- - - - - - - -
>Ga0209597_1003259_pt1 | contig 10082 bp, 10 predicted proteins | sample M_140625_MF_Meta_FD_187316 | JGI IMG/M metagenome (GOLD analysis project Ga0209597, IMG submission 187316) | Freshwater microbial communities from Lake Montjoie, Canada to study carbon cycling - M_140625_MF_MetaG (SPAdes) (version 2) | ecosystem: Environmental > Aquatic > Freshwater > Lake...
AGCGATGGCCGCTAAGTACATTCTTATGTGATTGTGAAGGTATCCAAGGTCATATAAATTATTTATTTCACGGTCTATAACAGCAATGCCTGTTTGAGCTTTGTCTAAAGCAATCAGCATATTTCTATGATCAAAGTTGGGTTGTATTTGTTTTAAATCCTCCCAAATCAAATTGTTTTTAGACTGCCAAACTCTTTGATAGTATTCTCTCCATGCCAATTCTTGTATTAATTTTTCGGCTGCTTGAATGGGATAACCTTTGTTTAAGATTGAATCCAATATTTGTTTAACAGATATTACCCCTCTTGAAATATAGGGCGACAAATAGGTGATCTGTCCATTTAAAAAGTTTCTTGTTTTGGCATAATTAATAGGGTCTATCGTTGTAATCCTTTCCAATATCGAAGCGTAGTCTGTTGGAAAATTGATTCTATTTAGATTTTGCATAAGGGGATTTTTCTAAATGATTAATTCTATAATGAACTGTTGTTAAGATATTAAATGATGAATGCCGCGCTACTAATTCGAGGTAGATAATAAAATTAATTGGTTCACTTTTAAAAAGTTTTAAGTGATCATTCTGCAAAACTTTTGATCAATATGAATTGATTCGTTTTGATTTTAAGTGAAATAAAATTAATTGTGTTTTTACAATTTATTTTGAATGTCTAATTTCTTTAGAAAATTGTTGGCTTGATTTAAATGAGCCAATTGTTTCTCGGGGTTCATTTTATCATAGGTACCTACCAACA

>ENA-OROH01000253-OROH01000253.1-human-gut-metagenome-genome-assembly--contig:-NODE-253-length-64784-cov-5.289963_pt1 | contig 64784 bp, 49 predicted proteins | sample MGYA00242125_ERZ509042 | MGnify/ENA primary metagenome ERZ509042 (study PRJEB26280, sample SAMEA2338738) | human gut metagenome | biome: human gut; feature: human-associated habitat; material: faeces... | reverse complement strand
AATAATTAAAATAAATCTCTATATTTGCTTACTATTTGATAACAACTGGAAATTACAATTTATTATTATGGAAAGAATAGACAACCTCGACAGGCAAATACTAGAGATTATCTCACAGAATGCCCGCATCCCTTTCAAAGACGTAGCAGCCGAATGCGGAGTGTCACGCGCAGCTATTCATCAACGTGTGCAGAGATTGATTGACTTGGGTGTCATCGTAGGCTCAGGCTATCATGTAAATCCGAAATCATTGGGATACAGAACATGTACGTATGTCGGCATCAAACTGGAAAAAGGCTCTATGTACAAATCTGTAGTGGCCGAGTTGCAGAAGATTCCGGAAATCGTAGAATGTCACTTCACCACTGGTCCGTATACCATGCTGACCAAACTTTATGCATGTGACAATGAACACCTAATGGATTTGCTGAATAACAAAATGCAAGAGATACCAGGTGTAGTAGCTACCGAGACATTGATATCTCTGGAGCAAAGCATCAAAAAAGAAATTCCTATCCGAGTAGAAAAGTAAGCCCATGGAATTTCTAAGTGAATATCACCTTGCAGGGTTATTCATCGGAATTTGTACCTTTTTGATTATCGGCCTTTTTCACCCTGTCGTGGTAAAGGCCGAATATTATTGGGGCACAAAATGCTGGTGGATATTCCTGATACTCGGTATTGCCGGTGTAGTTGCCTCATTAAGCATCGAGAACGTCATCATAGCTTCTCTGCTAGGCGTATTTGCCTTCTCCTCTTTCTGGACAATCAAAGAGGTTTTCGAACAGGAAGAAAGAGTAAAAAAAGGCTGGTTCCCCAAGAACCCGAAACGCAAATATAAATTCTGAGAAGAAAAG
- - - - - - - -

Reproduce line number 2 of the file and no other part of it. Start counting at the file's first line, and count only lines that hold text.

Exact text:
AGCGATGGCCGCTAAGTACATTCTTATGTGATTGTGAAGGTATCCAAGGTCATATAAATTATTTATTTCACGGTCTATAACAGCAATGCCTGTTTGAGCTTTGTCTAAAGCAATCAGCATATTTCTATGATCAAAGTTGGGTTGTATTTGTTTTAAATCCTCCCAAATCAAATTGTTTTTAGACTGCCAAACTCTTTGATAGTATTCTCTCCATGCCAATTCTTGTATTAATTTTTCGGCTGCTTGAATGGGATAACCTTTGTTTAAGATTGAATCCAATATTTGTTTAACAGATATTACCCCTCTTGAAATATAGGGCGACAAATAGGTGATCTGTCCATTTAAAAAGTTTCTTGTTTTGGCATAATTAATAGGGTCTATCGTTGTAATCCTTTCCAATATCGAAGCGTAGTCTGTTGGAAAATTGATTCTATTTAGATTTTGCATAAGGGGATTTTTCTAAATGATTAATTCTATAATGAACTGTTGTTAAGATATTAAATGATGAATGCCGCGCTACTAATTCGAGGTAGATAATAAAATTAATTGGTTCACTTTTAAAAAGTTTTAAGTGATCATTCTGCAAAACTTTTGATCAATATGAATTGATTCGTTTTGATTTTAAGTGAAATAAAATTAATTGTGTTTTTACAATTTATTTTGAATGTCTAATTTCTTTAGAAAATTGTTGGCTTGATTTAAATGAGCCAATTGTTTCTCGGGGTTCATTTTATCATAGGTACCTACCAACA